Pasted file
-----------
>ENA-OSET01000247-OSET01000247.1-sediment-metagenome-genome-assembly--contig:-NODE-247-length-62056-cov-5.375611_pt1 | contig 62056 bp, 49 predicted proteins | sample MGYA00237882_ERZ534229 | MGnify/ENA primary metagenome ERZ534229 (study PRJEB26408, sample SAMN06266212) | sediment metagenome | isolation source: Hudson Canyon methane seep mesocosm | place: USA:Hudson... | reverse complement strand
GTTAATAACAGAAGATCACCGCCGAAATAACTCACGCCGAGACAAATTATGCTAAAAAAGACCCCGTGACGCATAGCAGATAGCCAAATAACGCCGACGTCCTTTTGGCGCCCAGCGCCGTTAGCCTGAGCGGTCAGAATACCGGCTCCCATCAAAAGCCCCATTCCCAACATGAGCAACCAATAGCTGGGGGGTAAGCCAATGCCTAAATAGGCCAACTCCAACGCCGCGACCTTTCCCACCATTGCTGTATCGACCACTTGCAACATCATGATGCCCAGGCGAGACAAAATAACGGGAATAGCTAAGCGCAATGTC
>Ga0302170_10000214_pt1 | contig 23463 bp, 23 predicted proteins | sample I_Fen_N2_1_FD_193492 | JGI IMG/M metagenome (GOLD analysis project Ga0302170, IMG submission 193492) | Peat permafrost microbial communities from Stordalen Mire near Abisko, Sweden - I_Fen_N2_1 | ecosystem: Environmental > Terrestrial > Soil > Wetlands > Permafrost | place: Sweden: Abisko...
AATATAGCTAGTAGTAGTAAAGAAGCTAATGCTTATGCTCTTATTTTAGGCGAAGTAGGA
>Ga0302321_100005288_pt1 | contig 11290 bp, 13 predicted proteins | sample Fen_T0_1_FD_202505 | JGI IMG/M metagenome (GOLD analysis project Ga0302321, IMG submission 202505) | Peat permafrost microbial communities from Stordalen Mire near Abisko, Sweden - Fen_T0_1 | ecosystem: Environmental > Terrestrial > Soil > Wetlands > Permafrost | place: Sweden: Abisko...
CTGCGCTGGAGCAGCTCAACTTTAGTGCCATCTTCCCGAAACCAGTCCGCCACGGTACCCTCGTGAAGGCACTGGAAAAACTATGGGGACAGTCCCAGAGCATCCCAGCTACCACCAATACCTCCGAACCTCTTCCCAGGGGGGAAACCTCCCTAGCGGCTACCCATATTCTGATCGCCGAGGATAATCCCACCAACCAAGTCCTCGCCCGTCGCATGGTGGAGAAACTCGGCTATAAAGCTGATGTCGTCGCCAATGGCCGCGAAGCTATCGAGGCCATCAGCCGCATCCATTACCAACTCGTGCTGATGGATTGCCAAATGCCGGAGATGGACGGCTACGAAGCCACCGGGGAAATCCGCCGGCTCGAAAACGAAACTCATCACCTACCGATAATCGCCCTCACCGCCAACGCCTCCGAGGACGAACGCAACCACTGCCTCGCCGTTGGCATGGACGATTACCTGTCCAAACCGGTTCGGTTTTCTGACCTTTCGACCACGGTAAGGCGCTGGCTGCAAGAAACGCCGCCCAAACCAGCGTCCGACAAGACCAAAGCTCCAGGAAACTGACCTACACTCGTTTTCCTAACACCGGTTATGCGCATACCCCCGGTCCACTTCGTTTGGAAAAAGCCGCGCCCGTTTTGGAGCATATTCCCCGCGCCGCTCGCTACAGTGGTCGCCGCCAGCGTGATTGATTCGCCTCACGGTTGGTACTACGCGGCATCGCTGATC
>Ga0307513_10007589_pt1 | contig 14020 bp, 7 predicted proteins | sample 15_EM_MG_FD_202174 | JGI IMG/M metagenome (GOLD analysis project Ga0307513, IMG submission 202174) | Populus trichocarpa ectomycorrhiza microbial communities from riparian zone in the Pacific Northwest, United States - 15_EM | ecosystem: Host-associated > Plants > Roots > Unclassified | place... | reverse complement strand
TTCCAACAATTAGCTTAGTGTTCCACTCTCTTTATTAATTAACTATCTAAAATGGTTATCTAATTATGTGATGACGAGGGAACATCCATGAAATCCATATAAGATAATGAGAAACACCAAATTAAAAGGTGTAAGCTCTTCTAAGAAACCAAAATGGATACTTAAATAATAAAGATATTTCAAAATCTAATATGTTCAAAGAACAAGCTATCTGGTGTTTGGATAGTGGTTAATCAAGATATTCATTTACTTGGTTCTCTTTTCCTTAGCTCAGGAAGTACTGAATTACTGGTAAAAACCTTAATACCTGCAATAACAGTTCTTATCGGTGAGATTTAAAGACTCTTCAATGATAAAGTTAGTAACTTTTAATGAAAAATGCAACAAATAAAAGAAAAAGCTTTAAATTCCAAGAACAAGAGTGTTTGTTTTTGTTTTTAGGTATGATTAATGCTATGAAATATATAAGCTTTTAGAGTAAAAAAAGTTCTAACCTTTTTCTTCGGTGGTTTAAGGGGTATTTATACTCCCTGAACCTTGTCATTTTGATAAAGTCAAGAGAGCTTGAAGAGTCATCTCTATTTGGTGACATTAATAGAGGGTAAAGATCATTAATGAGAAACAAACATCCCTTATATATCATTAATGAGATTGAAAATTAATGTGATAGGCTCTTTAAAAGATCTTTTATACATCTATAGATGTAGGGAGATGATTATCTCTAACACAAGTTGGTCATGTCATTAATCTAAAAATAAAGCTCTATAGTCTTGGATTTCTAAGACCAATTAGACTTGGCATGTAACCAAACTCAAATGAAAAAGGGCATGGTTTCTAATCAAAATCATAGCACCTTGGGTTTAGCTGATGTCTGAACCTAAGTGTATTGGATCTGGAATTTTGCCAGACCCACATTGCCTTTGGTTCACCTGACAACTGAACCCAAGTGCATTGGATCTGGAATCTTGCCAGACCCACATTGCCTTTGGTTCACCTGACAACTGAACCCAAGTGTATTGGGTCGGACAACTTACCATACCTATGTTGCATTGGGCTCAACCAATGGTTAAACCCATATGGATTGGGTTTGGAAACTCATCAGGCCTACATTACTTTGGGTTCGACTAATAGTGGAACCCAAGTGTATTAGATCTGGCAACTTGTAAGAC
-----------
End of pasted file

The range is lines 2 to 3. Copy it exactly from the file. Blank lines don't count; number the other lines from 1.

GTTAATAACAGAAGATCACCGCCGAAATAACTCACGCCGAGACAAATTATGCTAAAAAAGACCCCGTGACGCATAGCAGATAGCCAAATAACGCCGACGTCCTTTTGGCGCCCAGCGCCGTTAGCCTGAGCGGTCAGAATACCGGCTCCCATCAAAAGCCCCATTCCCAACATGAGCAACCAATAGCTGGGGGGTAAGCCAATGCCTAAATAGGCCAACTCCAACGCCGCGACCTTTCCCACCATTGCTGTATCGACCACTTGCAACATCATGATGCCCAGGCGAGACAAAATAACGGGAATAGCTAAGCGCAATGTC
>Ga0302170_10000214_pt1 | contig 23463 bp, 23 predicted proteins | sample I_Fen_N2_1_FD_193492 | JGI IMG/M metagenome (GOLD analysis project Ga0302170, IMG submission 193492) | Peat permafrost microbial communities from Stordalen Mire near Abisko, Sweden - I_Fen_N2_1 | ecosystem: Environmental > Terrestrial > Soil > Wetlands > Permafrost | place: Sweden: Abisko...